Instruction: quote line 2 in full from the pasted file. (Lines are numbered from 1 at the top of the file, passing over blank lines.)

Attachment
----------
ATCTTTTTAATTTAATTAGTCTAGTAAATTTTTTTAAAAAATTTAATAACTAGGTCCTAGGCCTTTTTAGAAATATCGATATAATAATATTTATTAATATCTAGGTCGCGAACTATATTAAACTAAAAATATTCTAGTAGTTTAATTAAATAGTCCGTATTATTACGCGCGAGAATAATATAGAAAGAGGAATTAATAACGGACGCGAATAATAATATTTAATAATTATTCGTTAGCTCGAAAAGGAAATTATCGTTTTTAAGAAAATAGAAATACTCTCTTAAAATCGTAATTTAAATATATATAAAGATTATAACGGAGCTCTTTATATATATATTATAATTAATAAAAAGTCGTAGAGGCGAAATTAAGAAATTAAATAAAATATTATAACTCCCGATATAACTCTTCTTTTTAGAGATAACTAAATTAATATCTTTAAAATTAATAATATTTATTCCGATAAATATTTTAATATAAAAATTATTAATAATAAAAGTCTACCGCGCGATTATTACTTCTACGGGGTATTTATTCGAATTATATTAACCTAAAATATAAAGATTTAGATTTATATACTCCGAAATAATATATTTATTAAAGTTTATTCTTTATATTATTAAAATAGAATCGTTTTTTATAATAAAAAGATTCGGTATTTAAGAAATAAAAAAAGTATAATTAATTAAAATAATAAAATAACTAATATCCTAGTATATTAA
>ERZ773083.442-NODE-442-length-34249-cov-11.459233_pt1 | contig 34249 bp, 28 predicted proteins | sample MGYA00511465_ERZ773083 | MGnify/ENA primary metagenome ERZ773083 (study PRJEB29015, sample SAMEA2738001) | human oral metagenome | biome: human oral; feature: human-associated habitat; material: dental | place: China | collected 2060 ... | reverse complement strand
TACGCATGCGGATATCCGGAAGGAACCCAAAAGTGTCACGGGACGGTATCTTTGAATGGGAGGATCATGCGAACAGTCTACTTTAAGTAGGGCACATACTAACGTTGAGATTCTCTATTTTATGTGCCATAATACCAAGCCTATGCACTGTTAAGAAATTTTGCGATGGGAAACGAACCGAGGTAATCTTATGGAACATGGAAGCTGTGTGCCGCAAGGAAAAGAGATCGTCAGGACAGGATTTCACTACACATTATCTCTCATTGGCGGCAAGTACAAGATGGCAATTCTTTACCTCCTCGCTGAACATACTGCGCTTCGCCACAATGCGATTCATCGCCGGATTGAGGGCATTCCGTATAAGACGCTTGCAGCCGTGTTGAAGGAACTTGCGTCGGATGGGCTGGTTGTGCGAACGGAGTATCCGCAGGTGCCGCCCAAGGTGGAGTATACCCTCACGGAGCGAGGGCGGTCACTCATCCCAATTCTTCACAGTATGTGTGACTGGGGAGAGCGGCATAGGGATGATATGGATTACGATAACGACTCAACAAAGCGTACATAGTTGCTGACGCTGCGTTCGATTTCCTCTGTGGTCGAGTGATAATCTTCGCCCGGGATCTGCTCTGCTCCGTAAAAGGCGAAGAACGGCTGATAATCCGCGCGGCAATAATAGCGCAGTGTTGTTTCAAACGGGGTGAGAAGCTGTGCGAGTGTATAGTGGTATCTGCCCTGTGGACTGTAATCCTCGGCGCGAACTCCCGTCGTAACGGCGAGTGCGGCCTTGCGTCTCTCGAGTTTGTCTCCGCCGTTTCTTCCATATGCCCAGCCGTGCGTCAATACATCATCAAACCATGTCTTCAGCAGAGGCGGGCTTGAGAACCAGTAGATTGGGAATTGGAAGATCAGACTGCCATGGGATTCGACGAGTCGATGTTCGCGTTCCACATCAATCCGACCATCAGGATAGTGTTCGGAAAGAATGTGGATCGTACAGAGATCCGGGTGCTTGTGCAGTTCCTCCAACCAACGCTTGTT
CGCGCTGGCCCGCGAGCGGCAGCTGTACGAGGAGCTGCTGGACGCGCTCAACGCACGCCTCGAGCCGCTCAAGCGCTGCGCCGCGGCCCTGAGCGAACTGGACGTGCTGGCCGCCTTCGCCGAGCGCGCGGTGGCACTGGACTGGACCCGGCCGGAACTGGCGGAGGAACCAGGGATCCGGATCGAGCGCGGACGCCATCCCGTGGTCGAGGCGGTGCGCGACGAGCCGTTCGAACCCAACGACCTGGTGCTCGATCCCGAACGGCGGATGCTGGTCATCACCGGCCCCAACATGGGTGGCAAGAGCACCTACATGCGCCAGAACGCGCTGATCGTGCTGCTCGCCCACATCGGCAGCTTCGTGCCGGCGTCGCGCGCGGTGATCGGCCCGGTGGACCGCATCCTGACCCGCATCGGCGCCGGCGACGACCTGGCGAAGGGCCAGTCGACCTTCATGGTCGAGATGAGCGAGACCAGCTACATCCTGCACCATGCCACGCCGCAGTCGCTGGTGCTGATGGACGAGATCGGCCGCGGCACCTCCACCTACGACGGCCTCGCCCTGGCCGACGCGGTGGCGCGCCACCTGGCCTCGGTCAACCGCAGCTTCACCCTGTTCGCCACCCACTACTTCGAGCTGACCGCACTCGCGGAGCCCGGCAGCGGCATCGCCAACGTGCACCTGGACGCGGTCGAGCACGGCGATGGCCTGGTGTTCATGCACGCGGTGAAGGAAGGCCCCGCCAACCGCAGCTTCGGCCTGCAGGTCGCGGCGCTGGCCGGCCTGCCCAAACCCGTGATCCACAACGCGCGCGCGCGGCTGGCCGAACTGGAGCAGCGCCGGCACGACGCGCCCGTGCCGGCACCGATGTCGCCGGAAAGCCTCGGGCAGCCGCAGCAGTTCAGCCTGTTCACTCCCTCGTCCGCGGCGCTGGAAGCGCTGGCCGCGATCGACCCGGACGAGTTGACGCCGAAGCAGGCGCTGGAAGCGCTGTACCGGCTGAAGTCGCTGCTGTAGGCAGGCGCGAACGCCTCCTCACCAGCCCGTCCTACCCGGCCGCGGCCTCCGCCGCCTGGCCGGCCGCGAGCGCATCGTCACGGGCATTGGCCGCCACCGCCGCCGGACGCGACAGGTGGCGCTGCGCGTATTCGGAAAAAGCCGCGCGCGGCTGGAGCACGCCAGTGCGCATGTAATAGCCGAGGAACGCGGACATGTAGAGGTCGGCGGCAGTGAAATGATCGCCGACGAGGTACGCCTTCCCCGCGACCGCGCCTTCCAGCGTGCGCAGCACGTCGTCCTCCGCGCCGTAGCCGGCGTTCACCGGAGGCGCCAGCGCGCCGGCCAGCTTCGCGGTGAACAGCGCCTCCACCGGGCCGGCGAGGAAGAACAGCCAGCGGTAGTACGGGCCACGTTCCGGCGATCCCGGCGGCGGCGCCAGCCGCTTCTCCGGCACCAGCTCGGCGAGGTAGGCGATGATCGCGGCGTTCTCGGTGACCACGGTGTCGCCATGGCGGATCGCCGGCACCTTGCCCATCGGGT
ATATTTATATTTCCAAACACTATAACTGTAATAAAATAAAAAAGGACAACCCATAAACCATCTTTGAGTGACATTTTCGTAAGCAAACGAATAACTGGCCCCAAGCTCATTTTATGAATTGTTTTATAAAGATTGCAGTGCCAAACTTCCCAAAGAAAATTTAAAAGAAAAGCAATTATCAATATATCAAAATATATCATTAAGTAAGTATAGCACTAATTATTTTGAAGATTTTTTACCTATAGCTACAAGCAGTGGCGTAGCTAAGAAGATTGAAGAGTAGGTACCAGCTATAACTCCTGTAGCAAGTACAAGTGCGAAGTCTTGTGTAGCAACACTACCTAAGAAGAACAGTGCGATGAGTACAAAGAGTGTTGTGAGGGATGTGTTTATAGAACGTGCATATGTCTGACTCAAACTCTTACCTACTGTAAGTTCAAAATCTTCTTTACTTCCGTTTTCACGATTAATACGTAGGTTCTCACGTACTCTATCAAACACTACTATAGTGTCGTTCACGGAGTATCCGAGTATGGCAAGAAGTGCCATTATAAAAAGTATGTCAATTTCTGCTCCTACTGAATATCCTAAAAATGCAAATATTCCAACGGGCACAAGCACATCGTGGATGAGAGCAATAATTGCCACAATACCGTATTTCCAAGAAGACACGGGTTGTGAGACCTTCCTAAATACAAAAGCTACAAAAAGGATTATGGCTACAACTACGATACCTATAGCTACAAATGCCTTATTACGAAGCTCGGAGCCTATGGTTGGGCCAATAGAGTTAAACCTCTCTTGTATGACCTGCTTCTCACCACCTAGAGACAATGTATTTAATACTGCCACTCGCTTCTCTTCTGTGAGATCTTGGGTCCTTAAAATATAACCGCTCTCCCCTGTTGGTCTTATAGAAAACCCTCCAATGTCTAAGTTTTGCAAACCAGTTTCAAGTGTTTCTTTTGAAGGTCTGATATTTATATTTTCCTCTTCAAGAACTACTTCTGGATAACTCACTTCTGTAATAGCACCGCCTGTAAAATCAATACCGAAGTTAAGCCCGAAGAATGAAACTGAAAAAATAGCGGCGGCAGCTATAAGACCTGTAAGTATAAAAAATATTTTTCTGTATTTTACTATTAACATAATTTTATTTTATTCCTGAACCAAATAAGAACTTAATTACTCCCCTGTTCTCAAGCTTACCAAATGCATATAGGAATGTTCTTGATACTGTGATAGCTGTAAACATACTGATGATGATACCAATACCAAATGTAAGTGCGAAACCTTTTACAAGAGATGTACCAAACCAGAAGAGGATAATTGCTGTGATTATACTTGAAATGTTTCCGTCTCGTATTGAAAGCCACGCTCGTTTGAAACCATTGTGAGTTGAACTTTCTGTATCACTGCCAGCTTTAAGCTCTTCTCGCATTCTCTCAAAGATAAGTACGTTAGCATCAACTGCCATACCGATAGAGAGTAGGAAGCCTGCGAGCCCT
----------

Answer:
>ERZ773083.442-NODE-442-length-34249-cov-11.459233_pt1 | contig 34249 bp, 28 predicted proteins | sample MGYA00511465_ERZ773083 | MGnify/ENA primary metagenome ERZ773083 (study PRJEB29015, sample SAMEA2738001) | human oral metagenome | biome: human oral; feature: human-associated habitat; material: dental | place: China | collected 2060 ... | reverse complement strand